False Advertising Claim under Lanham Act Not Precluded or Barred by the FDC Act

July 28, 2009

By Cassandra A. Soltis

In Pom Wonderful LLC v. Ocean Spray Cranberries, Inc., 2009 WL 2151355 (C.D. Cal. 2009), the U.S. District Court for the Central District of California determined that Pom Wonderful LLC’s (Pom’s) false advertising claim against Ocean Spray Cranberries, Inc. (Ocean Spray) under the Lanham Act was not precluded or barred by the Federal Food, Drug, and Cosmetic Act (FDC Act).  The court also found that Pom’s false advertising and unfair competition claims under California law were not preempted by the FDC Act. 

Pom alleged that Ocean Spray “made false and misleading representations regarding the primary ingredients” in Ocean Spray’s pomegranate and cranberry juice blend beverage, which “is almost entirely comprised of apple and grape juice.”  Pom, 2009 WL 2151355, at *1.  Indeed, the court noted that, based on the product’s label, “cranberry juice ranks third and pomegranate juice ranks fifth” among the five juices in the product.  Id.  Pom also alleged that Ocean Spray marketed the product as being high in antioxidants when, in fact, this is untrue.  Id.  Pom argued that “[a]s a result of [Ocean Spray’s] misrepresentations,” Ocean Spray’s “costs to produce the Beverage are lower and [it] can charge less for its product than competitors such as” Pom.  Id.  Further, “consumers are ‘tricked’ into thinking they are getting a product that is similar to [Pom’s] (whose product is primarily pomegranate juice) for a lower price.”  Id. 

Ocean Spray’s motion to dismiss Pom’s complaint was denied.  The court explained that although the “Lanham Act and the [FDC Act] have overlapping jurisdiction in areas such as marketing and product labeling,” the “purposes of the two statutes are different,” with the Lanham Act “’intended to protect commercial interests’ from unfair competition,” and the FDC Act, “to protect the public from unsafe or mislabeled products.”  Id. at *2 (citations omitted).  Further, “the Lanham Act may be enforced by private litigants,” but only FDA or the Department of Justice can enforce the FDC Act.  Id.  Because of the differences in these two laws, Lanham Act claims are generally “barred where private litigants ask the district court to ‘determine preemptively how [the FDA] will interpret and enforce its own regulations.’”  Id. (citations omitted).  “Put differently, the key issue in the line of cases dealing with [the FDC Act] or FDA regulation preclusion of Lanham Act claims is whether the false advertising involves a fact that can be ‘easily verified,’ without requiring the truth of the fact to be determined by the FDA.”  Id. (citations omitted).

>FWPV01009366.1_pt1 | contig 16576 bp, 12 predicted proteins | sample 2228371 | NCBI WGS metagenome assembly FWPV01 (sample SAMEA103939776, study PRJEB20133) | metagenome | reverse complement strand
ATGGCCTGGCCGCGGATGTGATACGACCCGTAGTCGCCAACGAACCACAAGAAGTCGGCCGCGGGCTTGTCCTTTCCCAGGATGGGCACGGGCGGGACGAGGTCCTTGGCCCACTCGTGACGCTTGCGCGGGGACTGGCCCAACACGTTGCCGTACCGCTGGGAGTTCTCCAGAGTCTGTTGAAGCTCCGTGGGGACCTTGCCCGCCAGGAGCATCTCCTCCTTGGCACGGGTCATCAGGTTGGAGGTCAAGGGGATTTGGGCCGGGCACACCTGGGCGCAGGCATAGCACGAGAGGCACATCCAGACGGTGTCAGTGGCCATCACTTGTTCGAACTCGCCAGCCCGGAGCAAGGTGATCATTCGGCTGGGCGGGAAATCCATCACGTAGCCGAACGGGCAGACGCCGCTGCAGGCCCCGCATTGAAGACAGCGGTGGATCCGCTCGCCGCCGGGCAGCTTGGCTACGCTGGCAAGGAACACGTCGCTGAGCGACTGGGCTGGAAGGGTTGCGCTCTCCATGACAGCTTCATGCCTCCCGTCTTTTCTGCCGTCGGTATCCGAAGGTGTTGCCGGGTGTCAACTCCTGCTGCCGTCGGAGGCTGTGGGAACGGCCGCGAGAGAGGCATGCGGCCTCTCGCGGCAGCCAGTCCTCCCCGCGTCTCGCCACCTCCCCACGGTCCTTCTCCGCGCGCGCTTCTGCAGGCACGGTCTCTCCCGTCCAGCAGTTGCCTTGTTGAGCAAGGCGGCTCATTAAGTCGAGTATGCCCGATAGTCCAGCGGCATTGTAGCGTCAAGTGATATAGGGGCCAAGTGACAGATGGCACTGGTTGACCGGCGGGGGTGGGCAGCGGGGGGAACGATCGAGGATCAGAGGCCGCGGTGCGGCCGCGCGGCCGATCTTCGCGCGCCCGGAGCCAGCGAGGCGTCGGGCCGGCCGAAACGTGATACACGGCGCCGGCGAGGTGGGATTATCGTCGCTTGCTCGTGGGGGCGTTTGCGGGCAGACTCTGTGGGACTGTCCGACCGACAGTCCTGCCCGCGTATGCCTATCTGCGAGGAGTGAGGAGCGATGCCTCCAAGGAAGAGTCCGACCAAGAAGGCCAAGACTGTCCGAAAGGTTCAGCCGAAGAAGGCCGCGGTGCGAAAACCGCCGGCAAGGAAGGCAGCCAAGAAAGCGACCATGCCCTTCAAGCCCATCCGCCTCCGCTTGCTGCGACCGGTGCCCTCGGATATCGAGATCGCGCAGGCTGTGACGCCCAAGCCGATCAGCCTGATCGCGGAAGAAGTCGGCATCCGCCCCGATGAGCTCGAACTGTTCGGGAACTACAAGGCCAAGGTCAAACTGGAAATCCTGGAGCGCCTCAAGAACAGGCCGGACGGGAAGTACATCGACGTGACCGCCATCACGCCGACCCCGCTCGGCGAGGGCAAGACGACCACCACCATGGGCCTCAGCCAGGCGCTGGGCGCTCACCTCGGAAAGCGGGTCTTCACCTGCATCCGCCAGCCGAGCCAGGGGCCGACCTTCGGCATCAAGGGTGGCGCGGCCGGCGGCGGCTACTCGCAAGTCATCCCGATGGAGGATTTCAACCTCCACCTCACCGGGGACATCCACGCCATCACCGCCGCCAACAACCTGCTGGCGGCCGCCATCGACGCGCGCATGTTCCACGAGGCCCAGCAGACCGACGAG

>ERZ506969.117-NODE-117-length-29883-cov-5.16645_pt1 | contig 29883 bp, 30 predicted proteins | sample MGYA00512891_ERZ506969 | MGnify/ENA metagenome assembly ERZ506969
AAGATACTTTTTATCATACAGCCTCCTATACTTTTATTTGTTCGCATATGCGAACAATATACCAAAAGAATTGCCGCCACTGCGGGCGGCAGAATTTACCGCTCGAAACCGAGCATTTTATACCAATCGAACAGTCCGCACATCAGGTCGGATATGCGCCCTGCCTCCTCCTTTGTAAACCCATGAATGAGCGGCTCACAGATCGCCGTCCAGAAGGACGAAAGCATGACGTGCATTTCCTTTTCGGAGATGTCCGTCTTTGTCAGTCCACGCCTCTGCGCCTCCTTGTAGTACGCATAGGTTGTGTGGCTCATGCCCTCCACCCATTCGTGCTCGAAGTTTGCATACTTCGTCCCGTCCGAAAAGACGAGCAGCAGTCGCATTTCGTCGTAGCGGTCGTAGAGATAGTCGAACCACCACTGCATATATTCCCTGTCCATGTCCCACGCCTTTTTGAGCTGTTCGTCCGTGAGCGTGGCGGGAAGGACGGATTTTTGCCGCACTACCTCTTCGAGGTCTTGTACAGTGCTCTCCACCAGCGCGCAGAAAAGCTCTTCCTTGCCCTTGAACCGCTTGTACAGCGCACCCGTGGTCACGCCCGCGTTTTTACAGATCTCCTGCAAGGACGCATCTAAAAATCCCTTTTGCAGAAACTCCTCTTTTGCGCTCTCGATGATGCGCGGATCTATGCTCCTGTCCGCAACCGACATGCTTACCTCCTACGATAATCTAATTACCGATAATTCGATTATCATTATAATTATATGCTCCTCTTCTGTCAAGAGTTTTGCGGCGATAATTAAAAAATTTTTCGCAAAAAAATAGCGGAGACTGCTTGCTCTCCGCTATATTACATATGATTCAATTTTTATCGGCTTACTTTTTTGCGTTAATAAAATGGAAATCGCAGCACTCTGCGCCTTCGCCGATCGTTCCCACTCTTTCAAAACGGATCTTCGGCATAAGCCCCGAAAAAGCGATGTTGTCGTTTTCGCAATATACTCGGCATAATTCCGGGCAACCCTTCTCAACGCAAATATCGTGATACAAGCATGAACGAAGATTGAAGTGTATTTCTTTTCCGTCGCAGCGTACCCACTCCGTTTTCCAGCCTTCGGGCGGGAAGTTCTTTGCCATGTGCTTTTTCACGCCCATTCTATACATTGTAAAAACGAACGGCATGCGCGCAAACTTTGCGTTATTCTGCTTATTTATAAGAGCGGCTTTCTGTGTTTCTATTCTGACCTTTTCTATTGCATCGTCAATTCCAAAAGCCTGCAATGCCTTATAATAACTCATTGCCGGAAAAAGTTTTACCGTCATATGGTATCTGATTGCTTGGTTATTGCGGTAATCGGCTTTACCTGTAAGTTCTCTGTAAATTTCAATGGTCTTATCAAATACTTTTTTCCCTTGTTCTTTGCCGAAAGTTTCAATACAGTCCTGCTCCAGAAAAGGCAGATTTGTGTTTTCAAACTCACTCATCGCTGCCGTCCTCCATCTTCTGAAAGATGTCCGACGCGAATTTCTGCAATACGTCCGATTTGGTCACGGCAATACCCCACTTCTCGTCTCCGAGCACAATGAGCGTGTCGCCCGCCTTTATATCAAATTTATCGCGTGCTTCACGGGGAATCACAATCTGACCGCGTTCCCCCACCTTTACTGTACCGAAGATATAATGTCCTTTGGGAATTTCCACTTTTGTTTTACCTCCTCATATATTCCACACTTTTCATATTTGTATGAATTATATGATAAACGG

The district court opined that “determining the primary ingredients of the Beverage and whether [Ocean Spray’s] representations are misleading is not contingent on a decision of fact by the FDA or the enforcement of its regulations.”  Id. at *3.  Indeed, the FDC Act provision stating that a food will be misbranded if its labeling is false or misleading does not define what constitutes “false or misleading.”  Id.  Although there are several requirements for the labels of beverages containing multiple juices, Pom’s complaint “does not reference or attempt to enforce these requirements.” Id. at *4.  “Accordingly, [Pom] has stated a permissible claim under the Lanham Act for false advertising.”  Id. 

The court also found that Pom’s state law claims under the Sherman Act were neither expressly preempted nor barred by field preemption.  Although the FDC Act expressly preempts state requirements for food labeling that are not identical to certain sections of the FDC Act, the Act does not preempt false or misleading labeling or unfair competition claims.  Id. at *5-6.  The court also stated “that Congress did not intend federal law to exclusively occupy the fields of food labeling and advertising.”  Id. at *7.  Finally, the court found that application of the primary jurisdiction doctrine was not warranted in this case and that Pom met the heightened pleading requirements of Rule 9(b).  Id. at *7-8.

Categories: Foods